It is not a good or realistic idea to use an offshore bank account as a tax shelter. It is illegal, and the IRS always has had a penchant for cracking down on tax evaders. The government agency requires U.S. citizens to report ownership of foreign assets or have financial interest or signature authority for financial accounts in foreign countries. Failure to do so may lead to the IRS confiscating up to half of the account balance.
Many Americans do have offshore bank accounts, some of whom are retirees with second homes in other countries, people who frequently travel and others who inherit accounts from overseas relatives. If you do have offshore accounts, please make sure you understand the rules, the guidelines and responsibilities that come with owning them.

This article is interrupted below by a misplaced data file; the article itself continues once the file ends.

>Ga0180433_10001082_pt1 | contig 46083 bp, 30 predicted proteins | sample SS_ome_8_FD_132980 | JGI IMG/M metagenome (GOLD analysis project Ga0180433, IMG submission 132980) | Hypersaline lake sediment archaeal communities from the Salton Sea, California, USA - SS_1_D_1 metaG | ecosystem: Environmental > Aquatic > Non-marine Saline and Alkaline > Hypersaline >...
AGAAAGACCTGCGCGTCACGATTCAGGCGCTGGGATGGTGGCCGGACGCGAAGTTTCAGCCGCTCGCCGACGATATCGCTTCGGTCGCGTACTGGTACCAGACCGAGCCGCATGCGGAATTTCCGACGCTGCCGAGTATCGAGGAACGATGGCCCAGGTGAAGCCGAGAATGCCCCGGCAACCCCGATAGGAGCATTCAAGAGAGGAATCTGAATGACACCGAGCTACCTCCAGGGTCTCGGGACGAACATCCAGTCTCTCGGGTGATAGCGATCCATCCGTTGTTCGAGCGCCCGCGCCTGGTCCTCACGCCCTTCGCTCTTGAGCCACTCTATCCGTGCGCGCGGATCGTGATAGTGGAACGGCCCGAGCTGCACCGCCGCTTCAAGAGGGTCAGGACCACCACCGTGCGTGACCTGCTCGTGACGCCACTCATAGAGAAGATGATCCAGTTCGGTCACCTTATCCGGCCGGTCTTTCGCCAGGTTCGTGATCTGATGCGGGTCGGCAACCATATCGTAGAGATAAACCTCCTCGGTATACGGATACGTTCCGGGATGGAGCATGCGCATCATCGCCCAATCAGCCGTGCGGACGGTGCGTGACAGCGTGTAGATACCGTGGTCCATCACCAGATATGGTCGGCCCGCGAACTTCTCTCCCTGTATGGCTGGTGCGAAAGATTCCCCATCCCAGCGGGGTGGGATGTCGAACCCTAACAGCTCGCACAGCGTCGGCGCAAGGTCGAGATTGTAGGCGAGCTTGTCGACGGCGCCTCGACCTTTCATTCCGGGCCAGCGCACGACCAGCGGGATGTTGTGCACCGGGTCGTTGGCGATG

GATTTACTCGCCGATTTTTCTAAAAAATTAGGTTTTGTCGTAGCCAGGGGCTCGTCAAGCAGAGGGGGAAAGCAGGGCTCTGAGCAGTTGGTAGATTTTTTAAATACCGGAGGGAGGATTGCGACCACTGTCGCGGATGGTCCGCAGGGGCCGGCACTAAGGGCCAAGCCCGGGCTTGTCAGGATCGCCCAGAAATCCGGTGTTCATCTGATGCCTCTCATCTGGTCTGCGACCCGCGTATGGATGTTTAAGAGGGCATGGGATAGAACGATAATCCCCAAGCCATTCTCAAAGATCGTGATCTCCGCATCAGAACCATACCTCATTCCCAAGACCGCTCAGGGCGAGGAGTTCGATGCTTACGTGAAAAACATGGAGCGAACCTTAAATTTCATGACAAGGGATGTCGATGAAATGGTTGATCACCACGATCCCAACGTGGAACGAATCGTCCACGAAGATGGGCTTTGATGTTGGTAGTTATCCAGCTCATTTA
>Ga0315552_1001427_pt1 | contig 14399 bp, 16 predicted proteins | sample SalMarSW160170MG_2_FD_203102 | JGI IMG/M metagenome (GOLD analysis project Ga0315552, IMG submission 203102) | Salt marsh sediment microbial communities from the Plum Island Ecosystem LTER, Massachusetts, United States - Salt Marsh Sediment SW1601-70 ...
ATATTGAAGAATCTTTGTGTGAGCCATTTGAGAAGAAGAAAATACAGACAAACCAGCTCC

Reporting taxes on all income
The IRS has rules, and one of them is that U.S. citizens must pay taxes on all income no matter where earned. In applying this rule to offshore accounts: All interest and capital gains earned via foreign investments need to be reported on U.S. federal tax returns. A few foreign banks inform the IRS about this information under the Foreign Account Tax Compliance Act.
In recent years, the IRS has focused on eliminating the use of tax shelters, making agreements with countries to expediate the release of banking records from tax havens such as Switzerland. This likely means it is only a matter of time for tax evasion charges to catch up to someone with offshore accounts.
Another rule to remember is that U.S. residents, companies and estates must annually file a Report of Foreign Bank and Financial Accounts (FBAR) report if they have at least one financial offshore account with a value that exceeds more than $10,000 at any time during that calendar year.